Although we can’t always spend as much time and money as we’d like to conduct user research and there are times when we need to take shortcuts, there’s a fine line between discount user research and half-assed user research. UX professionals have always had to fight to get user research included on projects. Because of time and money pressures, we may have felt justified in cutting corners to fit in whatever user research we could. After all, even a little user research is better than none at all. Isn’t it?
Yes, taking clever shortcuts can reduce the time and cost of doing user research—and, sometimes, conducting at least some user research is better than doing none at all. However, if you sacrifice in the wrong areas, you can end up gathering incorrect or incomplete information that can lead to poor design decisions and, ultimately, waste far more time and money than the time and money you originally saved by conducting discount user research. Read More
A year has passed since COVID-19 turned our personal and professional lives upside down. There are almost infinite ways in which to reflect on this milestone: how different countries handled the spread of the virus, how families coped with remote learning, how many memorable moments we missed because we didn’t travel or attend graduations or weddings, and how many memories we created simply by staying at home. But one way to reflect on this past year is how companies and employees have changed their expectations for where and how people work.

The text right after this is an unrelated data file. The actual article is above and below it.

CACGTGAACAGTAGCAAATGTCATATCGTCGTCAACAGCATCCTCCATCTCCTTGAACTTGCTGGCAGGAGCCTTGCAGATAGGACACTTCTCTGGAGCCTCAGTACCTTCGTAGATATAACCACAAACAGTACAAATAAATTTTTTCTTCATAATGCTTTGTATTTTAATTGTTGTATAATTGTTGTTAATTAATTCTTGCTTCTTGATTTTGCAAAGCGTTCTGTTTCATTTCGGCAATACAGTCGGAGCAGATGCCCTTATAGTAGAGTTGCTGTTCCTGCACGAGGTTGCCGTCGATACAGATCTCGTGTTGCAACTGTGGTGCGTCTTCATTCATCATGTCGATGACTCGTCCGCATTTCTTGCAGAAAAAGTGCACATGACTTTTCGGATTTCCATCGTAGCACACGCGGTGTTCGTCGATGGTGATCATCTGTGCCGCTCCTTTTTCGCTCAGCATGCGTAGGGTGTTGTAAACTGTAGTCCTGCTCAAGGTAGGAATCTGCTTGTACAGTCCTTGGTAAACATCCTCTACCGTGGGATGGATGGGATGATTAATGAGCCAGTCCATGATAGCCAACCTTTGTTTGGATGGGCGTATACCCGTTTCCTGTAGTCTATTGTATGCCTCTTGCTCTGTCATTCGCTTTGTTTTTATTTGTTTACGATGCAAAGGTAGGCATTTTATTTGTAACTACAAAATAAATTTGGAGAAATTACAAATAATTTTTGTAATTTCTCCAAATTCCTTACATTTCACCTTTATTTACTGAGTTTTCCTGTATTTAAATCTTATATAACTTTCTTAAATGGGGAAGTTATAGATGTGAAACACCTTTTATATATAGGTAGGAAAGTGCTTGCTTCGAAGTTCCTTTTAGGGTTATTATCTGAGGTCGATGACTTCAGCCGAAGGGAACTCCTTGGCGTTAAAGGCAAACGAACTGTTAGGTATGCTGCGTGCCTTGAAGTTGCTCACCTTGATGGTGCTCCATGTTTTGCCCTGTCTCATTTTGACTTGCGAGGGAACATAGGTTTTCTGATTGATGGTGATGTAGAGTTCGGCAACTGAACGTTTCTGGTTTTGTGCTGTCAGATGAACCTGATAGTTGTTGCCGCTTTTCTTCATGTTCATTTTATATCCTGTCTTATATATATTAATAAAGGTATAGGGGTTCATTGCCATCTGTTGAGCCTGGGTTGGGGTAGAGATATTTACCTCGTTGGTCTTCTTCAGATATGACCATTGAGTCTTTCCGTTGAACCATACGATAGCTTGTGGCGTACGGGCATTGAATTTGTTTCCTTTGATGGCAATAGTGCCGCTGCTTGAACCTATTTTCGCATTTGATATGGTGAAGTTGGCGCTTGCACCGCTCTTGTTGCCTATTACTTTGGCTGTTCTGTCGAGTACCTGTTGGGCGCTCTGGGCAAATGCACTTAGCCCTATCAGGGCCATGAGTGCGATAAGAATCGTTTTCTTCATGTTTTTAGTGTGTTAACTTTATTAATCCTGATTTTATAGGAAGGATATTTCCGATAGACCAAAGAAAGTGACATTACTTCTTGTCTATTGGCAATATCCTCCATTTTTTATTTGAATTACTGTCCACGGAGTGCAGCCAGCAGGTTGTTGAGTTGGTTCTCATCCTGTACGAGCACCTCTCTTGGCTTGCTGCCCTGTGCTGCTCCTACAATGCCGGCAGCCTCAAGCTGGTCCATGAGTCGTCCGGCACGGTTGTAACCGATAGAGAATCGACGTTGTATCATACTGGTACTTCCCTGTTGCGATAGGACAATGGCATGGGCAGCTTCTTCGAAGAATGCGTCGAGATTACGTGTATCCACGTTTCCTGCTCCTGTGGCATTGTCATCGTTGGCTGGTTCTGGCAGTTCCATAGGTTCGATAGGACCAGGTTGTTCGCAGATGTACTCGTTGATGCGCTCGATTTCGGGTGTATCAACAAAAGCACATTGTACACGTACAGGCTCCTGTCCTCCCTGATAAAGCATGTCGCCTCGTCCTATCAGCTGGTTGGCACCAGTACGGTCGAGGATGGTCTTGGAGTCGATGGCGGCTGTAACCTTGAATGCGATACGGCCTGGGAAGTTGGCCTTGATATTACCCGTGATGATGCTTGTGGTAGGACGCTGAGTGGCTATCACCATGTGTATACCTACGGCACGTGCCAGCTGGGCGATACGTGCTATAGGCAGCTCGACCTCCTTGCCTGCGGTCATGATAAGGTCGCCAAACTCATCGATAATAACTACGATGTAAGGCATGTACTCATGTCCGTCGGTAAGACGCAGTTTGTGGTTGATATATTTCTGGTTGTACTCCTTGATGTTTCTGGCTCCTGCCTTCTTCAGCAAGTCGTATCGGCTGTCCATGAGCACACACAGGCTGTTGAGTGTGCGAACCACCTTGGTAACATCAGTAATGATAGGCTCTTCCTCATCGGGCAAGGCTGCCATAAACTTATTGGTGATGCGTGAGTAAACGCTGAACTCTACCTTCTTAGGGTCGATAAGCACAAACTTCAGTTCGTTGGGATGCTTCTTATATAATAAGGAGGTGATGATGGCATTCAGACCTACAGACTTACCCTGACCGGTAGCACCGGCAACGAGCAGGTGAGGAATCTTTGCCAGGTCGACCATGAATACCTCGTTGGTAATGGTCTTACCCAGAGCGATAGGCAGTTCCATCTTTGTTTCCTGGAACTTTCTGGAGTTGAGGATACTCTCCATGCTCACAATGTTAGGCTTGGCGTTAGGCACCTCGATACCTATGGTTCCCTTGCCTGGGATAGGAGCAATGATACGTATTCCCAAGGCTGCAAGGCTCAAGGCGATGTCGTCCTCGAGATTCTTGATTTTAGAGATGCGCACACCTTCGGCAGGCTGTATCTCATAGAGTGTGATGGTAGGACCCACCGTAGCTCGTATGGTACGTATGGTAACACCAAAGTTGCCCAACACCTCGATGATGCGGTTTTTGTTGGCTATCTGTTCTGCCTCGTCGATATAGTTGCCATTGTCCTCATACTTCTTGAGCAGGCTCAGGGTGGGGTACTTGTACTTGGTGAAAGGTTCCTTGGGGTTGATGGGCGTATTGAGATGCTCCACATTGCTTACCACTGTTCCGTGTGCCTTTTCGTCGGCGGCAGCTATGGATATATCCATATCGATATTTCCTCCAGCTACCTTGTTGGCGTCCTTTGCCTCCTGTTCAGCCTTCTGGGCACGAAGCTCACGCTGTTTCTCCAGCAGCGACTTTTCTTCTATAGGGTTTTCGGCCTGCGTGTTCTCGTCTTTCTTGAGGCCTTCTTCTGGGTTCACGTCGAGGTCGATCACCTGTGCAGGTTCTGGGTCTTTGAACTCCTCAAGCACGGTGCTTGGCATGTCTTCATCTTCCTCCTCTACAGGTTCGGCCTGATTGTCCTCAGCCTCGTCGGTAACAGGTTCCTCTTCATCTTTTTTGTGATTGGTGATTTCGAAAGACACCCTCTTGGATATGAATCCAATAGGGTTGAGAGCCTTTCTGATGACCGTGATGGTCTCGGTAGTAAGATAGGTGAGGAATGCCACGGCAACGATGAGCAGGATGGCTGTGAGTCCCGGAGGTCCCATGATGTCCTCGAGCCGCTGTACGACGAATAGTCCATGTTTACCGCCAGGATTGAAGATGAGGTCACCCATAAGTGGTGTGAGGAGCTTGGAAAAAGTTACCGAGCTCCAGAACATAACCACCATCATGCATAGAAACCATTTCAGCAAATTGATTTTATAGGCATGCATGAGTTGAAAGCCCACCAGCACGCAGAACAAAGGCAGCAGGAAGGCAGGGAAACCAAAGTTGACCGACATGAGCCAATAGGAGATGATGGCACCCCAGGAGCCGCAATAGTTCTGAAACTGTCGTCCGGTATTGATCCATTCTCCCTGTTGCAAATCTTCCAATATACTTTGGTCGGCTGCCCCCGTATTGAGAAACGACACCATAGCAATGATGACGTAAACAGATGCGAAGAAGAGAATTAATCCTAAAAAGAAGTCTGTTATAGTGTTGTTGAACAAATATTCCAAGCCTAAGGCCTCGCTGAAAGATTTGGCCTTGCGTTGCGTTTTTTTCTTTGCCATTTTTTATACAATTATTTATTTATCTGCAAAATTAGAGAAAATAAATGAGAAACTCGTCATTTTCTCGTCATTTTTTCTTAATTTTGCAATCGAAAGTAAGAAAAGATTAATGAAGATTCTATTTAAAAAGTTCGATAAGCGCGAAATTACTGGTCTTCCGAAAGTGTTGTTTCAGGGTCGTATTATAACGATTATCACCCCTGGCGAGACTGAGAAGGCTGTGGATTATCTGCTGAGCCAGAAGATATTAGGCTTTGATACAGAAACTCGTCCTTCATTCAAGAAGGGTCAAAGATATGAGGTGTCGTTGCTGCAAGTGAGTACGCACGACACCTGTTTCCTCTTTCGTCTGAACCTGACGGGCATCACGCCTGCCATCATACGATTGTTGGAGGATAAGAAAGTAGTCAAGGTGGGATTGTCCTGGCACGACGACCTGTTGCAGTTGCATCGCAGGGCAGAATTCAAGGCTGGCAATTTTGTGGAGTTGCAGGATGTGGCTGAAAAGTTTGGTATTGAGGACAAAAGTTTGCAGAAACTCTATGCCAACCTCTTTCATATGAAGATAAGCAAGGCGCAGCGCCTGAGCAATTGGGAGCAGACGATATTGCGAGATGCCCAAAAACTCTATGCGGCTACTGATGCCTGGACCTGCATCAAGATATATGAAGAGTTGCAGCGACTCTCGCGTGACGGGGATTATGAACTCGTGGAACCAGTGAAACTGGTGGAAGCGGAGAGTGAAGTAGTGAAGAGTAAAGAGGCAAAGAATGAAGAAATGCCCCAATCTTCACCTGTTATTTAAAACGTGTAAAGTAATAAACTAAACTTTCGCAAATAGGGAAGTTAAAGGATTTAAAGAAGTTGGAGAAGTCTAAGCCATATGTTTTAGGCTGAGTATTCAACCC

Very suddenly in March 2020, COVID-19 forced most employees to work remotely—at least at companies whose operations allowed it. Companies had to figure out quickly how to enable employees to work from home—especially organizations who had not previously established a remote-working policy. Different employees likely had very disparate reactions to working from home, depending on whether they had previously been accustomed to it, had elders or children who required care or home schooling, and so on. Most companies likely assumed that this was temporary—only to realize by late spring that it wasn’t. As the initial, triage phase of remote working plateaued and operations within companies stabilized, many companies realized that they should use this situation as an opportunity to rethink the future of work for all their employees. Read More
“I like the idea of working remotely, but I’m worried that I won’t produce great work if I’m cut off from the team.” Does this statement ring true for you? It did for me six months ago, as I struggled through a remote contract. I hadn’t worked remotely before. As I feared, I did not produce great work, and I felt lost as to how to improve the situation.
People had often asked me why I couldn’t work from anywhere like developers do. But, usually, I just shook my head. I couldn’t explain exactly why not. Was it because I couldn’t talk with users? Not really. I’ve worked on many projects on which I couldn’t speak with users. I realized that it was something to do with communication. But why should doing UX design remotely be any different from remote visual design? Read More